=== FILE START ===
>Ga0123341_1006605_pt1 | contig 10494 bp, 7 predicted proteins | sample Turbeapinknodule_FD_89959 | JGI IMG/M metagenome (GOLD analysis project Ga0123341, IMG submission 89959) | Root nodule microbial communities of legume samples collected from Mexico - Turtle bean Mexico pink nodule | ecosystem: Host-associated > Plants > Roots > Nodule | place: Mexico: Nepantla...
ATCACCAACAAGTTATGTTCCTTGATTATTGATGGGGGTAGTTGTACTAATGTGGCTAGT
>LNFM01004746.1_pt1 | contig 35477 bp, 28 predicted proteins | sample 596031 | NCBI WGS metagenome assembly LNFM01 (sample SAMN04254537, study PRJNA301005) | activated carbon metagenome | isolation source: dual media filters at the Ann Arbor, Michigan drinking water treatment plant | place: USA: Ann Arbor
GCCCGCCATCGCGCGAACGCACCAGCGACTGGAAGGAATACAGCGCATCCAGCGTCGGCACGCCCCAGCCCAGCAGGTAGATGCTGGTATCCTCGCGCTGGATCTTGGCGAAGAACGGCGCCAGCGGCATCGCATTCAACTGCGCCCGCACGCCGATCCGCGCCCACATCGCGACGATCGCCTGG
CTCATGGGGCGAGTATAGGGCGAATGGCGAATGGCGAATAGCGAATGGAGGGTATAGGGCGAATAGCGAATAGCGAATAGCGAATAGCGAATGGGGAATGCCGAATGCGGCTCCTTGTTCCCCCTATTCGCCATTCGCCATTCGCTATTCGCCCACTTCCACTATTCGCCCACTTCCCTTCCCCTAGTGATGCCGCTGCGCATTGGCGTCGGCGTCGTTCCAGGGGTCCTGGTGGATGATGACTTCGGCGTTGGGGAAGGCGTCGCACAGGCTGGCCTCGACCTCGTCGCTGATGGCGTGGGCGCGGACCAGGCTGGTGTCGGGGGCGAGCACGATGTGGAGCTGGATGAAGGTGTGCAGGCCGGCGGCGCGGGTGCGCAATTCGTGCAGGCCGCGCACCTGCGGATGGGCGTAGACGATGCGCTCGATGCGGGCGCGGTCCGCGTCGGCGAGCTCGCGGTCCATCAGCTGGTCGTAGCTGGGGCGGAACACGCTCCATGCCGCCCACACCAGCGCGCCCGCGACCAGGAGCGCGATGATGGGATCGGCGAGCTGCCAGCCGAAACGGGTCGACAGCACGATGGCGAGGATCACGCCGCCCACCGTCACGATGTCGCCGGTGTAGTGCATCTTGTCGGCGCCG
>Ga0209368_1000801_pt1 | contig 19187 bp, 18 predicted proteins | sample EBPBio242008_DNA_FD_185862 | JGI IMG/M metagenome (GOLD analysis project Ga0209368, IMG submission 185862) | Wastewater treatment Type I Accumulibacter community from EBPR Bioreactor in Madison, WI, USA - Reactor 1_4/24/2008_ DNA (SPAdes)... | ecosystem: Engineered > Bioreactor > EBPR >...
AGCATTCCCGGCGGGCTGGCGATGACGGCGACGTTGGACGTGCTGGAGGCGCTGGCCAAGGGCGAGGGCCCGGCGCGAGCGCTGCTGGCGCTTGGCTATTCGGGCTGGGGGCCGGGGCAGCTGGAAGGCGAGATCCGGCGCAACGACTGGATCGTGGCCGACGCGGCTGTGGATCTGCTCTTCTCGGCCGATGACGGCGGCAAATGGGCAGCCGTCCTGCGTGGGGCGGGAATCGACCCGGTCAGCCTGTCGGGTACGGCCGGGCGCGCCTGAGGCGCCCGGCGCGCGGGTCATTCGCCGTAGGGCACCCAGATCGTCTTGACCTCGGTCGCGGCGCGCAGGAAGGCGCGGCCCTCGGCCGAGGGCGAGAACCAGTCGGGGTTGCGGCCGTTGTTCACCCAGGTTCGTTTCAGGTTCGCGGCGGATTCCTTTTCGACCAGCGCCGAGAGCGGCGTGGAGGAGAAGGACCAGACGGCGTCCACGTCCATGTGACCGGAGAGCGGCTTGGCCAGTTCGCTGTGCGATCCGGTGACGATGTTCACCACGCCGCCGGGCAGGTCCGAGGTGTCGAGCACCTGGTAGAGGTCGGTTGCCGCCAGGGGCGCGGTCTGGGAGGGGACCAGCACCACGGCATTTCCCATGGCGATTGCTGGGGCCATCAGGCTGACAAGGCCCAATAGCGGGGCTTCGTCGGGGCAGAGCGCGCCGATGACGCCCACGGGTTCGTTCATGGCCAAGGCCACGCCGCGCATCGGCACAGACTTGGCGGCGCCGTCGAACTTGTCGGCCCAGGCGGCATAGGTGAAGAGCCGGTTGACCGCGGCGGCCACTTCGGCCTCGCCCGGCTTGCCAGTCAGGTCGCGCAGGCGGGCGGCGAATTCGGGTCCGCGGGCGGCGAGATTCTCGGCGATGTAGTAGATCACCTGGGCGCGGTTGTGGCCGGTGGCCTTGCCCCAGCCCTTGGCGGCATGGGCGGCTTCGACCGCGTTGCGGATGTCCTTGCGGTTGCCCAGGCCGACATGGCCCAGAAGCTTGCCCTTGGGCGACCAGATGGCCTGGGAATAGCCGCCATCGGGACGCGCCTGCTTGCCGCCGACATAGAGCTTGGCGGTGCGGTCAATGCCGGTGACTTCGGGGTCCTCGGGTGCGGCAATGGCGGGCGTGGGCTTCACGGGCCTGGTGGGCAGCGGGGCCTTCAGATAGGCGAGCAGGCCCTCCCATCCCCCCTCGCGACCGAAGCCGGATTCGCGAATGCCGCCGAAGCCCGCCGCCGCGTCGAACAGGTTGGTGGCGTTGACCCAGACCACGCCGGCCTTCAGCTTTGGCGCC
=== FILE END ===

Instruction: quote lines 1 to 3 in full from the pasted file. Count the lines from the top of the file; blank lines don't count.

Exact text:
>Ga0123341_1006605_pt1 | contig 10494 bp, 7 predicted proteins | sample Turbeapinknodule_FD_89959 | JGI IMG/M metagenome (GOLD analysis project Ga0123341, IMG submission 89959) | Root nodule microbial communities of legume samples collected from Mexico - Turtle bean Mexico pink nodule | ecosystem: Host-associated > Plants > Roots > Nodule | place: Mexico: Nepantla...
ATCACCAACAAGTTATGTTCCTTGATTATTGATGGGGGTAGTTGTACTAATGTGGCTAGT
>LNFM01004746.1_pt1 | contig 35477 bp, 28 predicted proteins | sample 596031 | NCBI WGS metagenome assembly LNFM01 (sample SAMN04254537, study PRJNA301005) | activated carbon metagenome | isolation source: dual media filters at the Ann Arbor, Michigan drinking water treatment plant | place: USA: Ann Arbor